Matt Willis: An undercoat on all the metal surfaces of the protective "Cerrux Grey" followed by an overpaint, including the fabric surfaces, of aluminium "dope" paint. This would give the more uniform "satin" finish observed in photographs. However, the central spinners on the propellors were often very highly polished; 803 Squadron seem to have polished their spinners till they sparkled! The collector rings around the front of the engine cowling and the exhaust pipe were a browny bronze colour. This turned darker the longer the aircraft was in use and often a band of lighter "silver" becomes apparent at the rear of the collector ring.

1939 advert for the Cellon company. Note that only the rear of the propeller blades are painted black, and even that does not reach all the way to the blade root.

The walkways on the wing roots look to have initially been painted with black non-slip paint, but this quickly wore away, even on Skuas that can only have been in service a few weeks. Later photos of old well-worn Skuas show solid black walkways suggesting some sort of rubber non-slip matting surface was later applied.

Getting into the back of a Skua, a pre-war publicity photo. Notice how the paint on the wing-root walkways has already worn away. Notice also the access step in its "down" position showing the area behind it to be a different colour; "interior green" or "zinc chromate" perhaps? Notice also the rod that stuck out from the fuselage.

Once issued to Royal Navy squadrons, Skuas were painted with bright identification stripes which varied from squadron to squadron. Flight and squadron leaders seem to often have had additional stripes on the rudder.

Skua L2880 at Worthy Down. Note the two colour bands on the upturned wingtips, probably red at the tip with white inboard of it.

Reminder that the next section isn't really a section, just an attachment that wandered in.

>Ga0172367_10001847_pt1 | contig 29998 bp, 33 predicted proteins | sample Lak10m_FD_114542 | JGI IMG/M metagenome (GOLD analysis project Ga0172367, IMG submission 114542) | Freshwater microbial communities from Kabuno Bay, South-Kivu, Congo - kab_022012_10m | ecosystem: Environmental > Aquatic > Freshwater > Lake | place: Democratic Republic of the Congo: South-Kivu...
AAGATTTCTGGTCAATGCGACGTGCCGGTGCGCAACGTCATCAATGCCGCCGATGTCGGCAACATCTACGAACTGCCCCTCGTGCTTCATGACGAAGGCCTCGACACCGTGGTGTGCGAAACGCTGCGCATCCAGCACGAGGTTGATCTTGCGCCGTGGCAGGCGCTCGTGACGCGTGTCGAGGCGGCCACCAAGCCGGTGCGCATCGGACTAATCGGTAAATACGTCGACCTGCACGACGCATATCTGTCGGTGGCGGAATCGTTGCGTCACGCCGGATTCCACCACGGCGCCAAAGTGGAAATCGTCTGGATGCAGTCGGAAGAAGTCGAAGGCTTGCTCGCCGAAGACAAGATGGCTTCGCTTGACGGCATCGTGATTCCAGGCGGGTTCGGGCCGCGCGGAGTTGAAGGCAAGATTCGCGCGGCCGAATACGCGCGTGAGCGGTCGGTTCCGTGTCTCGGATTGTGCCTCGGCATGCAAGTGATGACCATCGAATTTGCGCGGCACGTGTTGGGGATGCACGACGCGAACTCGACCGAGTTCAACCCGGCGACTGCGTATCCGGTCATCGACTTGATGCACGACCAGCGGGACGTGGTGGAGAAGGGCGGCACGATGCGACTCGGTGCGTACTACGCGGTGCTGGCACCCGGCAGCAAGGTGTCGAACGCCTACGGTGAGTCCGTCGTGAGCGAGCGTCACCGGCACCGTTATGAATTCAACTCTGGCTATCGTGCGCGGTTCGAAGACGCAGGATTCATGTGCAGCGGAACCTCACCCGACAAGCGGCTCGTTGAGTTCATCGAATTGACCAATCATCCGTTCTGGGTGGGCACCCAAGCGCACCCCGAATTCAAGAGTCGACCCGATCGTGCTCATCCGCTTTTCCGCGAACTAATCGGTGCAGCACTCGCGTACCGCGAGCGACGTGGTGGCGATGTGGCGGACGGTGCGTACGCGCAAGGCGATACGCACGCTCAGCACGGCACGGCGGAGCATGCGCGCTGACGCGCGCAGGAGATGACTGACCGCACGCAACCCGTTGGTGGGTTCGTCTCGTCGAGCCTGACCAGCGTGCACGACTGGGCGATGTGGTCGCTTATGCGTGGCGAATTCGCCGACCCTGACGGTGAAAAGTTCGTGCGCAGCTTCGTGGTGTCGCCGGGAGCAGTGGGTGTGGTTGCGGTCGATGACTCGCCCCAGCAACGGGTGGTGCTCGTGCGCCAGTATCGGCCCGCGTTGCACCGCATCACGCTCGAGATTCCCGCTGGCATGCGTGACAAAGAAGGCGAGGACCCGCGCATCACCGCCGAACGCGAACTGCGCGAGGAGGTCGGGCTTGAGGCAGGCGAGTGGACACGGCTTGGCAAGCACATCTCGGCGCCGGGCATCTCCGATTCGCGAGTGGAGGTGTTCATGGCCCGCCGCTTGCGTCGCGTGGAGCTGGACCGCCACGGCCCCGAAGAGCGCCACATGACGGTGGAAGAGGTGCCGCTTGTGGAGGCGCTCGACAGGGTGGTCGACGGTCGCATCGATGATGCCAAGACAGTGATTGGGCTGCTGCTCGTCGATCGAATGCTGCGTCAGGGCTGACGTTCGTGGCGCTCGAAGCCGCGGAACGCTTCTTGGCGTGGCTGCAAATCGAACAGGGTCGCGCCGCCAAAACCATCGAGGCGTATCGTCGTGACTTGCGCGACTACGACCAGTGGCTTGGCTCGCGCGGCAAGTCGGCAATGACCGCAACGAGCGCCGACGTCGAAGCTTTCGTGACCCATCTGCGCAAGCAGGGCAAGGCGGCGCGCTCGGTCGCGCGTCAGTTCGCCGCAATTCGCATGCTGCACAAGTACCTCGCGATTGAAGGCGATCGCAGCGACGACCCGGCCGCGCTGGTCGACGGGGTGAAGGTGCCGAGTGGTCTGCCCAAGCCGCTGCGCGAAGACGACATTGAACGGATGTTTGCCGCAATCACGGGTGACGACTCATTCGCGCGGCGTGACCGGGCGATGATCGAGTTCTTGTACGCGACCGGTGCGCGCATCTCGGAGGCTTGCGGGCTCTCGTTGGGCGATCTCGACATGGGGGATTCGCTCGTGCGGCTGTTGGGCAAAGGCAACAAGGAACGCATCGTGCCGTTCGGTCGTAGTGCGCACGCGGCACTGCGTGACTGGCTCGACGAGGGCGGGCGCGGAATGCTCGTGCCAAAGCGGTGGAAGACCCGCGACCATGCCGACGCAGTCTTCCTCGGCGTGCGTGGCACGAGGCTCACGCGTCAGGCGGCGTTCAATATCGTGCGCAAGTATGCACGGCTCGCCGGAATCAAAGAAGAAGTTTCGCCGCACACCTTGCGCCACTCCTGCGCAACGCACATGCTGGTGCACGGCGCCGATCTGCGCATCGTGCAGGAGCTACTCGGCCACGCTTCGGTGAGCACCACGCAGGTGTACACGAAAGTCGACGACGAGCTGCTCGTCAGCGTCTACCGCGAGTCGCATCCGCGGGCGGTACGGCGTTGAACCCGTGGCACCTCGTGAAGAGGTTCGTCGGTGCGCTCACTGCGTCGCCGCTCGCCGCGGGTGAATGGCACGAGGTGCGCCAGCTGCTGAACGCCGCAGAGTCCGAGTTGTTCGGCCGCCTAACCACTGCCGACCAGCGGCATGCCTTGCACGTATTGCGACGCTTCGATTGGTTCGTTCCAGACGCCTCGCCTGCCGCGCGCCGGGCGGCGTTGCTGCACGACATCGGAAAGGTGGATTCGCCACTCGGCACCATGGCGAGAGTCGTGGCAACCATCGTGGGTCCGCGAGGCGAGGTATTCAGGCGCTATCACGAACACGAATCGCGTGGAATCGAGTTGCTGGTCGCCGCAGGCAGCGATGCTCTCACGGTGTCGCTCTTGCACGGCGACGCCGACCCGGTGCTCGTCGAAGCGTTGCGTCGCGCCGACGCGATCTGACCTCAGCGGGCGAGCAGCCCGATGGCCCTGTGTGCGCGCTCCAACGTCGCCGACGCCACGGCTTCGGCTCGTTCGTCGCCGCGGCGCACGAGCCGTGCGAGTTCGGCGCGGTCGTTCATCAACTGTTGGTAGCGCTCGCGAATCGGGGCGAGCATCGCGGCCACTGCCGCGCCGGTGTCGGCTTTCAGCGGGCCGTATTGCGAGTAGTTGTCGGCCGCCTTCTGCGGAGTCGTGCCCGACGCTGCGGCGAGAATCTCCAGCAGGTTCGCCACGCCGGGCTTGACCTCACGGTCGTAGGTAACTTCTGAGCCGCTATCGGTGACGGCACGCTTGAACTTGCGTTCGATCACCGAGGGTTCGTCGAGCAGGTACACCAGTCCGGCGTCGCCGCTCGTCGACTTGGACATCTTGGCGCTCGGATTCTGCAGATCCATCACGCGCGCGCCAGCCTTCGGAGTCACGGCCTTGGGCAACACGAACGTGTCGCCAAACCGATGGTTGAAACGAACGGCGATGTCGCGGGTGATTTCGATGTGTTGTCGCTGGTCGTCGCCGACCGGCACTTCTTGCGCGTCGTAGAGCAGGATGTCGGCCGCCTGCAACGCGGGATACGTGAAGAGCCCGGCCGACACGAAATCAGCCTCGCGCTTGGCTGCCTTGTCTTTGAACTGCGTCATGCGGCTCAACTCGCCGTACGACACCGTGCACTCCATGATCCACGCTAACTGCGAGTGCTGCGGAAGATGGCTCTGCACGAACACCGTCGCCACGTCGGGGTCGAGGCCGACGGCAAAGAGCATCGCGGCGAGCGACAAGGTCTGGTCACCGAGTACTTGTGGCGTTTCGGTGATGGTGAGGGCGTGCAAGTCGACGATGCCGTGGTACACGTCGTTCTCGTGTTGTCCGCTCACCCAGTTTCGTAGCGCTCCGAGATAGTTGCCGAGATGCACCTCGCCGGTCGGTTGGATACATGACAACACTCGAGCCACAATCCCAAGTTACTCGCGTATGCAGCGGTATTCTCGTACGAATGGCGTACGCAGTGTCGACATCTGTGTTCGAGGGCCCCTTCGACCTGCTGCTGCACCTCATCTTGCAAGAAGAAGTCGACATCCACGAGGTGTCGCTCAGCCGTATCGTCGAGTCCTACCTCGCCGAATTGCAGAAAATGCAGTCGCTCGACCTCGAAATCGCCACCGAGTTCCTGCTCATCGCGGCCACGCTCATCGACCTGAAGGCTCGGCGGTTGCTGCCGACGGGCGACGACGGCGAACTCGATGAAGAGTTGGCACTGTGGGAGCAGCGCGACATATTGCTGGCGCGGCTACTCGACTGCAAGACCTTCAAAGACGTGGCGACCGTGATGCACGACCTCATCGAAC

This contemporary postcard is probably an accurate representation of one particular Skua (the serial number L2882 is correct).

Unit three-letter identity codes (Air group/Carrier letter- Squadron number- Individual aircraft letter) were painted over the fuselage band. The letter A denoted
HMS Ark Royal. L denoted HMS Illustrious, U denoted HMS Furious, G denoted HMS Glorious, E denoted HMS Eagle and R denoted HMS Argus.

The following codes are noted for the four squadrons that used Skuas for combat duties.

800 Squadron - A time with single identification letters then A6

801 Squadron - A period with no codes at all, then U6 then A7

803 Squadron -A7 (in use at the time of the silver Skua "photo shoot" as in the photo below) - then A8 (at the time of the
Königsberg attack).

806 Squadron - L6. Formed specifically for use aboard the new carrier HMS Illustrious, the squadron had stopped using the carrier code by the time it was actually deployed for its shakedown cruise to Bermuda.

Pre-war shot of 803 Squadron Skuas. Their fuselage band was blue-red-blue. ID letters A=Ark Royal, 7 = 803 Sqdn, G = Individual aircraft letter. Notice the black wing-root walkways are already worn from use.

At the outbreak of war, there seems to have been no hurry to camouflage the Skuas in a disruptive pattern. Skuas operating from the Ark Royal retained the dull silver finish for the latter months of 1939, including the period the carrier operated in the South Atlantic searching for the Graf Spee.

The pattern of the black, anti-slip walkways on the Skua and Roc (on the 2nd Skua prototype they extended to the leading edge of the wing). In photos of "silver" pre-war Skuas in 1939, the black anti-slip paint can often be seen to be already worn away revealing the bare metal underneath, on later photos of wartime Skuas it looks like the surface has been covered with some sort of black rubber non-slip covering. See more extensive plans at <this link> (PDF file).

The very early Rocs were delivered with the same silver finish as Skuas. However, the majority of Rocs were delivered already painted in camouflage colours. The Air Ministry specified which serial number Rocs were going to be delivered to Navy or RAF units and they received the appropriate camouflage scheme at the Boulton Paul factory, an "S1E" scheme for the Navy Rocs (explained below) and a brown & green RAF day-fighter scheme for those Rocs destined for RAF units. To illustrate this see the photo on page 160 of
"Boulton Paul 1917-1961- Aircraft, Projects and Studies" by Les Whitehouse (see bibliography page); it shows a lineup of Rocs outside the Boulton Paul factory, painted in the two different schemes. It is noticable that on both schemes the fuselage roundels were of type "B". The roundels on the navy Rocs were smaller than the RAF ones.